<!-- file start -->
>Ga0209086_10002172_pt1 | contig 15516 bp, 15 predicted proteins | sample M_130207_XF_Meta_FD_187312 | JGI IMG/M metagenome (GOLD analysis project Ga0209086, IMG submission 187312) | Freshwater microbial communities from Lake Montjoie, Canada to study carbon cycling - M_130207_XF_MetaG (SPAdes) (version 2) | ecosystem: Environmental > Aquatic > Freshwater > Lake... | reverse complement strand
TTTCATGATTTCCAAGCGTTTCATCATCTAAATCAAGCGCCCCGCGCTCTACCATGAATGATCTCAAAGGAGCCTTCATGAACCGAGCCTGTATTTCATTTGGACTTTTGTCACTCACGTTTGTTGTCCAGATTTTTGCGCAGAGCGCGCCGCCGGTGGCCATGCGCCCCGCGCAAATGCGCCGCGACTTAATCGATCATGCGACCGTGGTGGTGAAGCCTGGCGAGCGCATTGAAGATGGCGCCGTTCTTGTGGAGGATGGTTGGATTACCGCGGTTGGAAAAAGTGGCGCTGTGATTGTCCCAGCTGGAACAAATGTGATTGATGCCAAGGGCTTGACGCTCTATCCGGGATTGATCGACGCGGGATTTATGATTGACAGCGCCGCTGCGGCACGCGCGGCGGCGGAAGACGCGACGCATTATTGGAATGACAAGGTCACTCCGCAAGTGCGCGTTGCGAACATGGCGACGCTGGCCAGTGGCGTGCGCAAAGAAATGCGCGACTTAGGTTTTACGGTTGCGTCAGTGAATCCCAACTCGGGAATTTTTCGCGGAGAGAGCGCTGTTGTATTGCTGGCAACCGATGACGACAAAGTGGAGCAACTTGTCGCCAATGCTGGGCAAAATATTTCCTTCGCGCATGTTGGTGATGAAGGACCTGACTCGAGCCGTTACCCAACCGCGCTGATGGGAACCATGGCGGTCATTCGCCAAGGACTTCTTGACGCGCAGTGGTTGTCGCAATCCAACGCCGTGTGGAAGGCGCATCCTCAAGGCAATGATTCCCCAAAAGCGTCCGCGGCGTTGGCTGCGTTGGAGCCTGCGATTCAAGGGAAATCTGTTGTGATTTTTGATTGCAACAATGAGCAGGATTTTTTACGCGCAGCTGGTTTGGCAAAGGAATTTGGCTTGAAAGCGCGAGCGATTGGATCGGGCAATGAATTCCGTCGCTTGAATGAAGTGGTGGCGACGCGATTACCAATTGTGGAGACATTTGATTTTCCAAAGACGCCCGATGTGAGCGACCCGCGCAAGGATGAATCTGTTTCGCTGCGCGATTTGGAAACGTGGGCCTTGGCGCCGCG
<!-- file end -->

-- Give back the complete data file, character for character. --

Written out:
>Ga0209086_10002172_pt1 | contig 15516 bp, 15 predicted proteins | sample M_130207_XF_Meta_FD_187312 | JGI IMG/M metagenome (GOLD analysis project Ga0209086, IMG submission 187312) | Freshwater microbial communities from Lake Montjoie, Canada to study carbon cycling - M_130207_XF_MetaG (SPAdes) (version 2) | ecosystem: Environmental > Aquatic > Freshwater > Lake... | reverse complement strand
TTTCATGATTTCCAAGCGTTTCATCATCTAAATCAAGCGCCCCGCGCTCTACCATGAATGATCTCAAAGGAGCCTTCATGAACCGAGCCTGTATTTCATTTGGACTTTTGTCACTCACGTTTGTTGTCCAGATTTTTGCGCAGAGCGCGCCGCCGGTGGCCATGCGCCCCGCGCAAATGCGCCGCGACTTAATCGATCATGCGACCGTGGTGGTGAAGCCTGGCGAGCGCATTGAAGATGGCGCCGTTCTTGTGGAGGATGGTTGGATTACCGCGGTTGGAAAAAGTGGCGCTGTGATTGTCCCAGCTGGAACAAATGTGATTGATGCCAAGGGCTTGACGCTCTATCCGGGATTGATCGACGCGGGATTTATGATTGACAGCGCCGCTGCGGCACGCGCGGCGGCGGAAGACGCGACGCATTATTGGAATGACAAGGTCACTCCGCAAGTGCGCGTTGCGAACATGGCGACGCTGGCCAGTGGCGTGCGCAAAGAAATGCGCGACTTAGGTTTTACGGTTGCGTCAGTGAATCCCAACTCGGGAATTTTTCGCGGAGAGAGCGCTGTTGTATTGCTGGCAACCGATGACGACAAAGTGGAGCAACTTGTCGCCAATGCTGGGCAAAATATTTCCTTCGCGCATGTTGGTGATGAAGGACCTGACTCGAGCCGTTACCCAACCGCGCTGATGGGAACCATGGCGGTCATTCGCCAAGGACTTCTTGACGCGCAGTGGTTGTCGCAATCCAACGCCGTGTGGAAGGCGCATCCTCAAGGCAATGATTCCCCAAAAGCGTCCGCGGCGTTGGCTGCGTTGGAGCCTGCGATTCAAGGGAAATCTGTTGTGATTTTTGATTGCAACAATGAGCAGGATTTTTTACGCGCAGCTGGTTTGGCAAAGGAATTTGGCTTGAAAGCGCGAGCGATTGGATCGGGCAATGAATTCCGTCGCTTGAATGAAGTGGTGGCGACGCGATTACCAATTGTGGAGACATTTGATTTTCCAAAGACGCCCGATGTGAGCGACCCGCGCAAGGATGAATCTGTTTCGCTGCGCGATTTGGAAACGTGGGCCTTGGCGCCGCG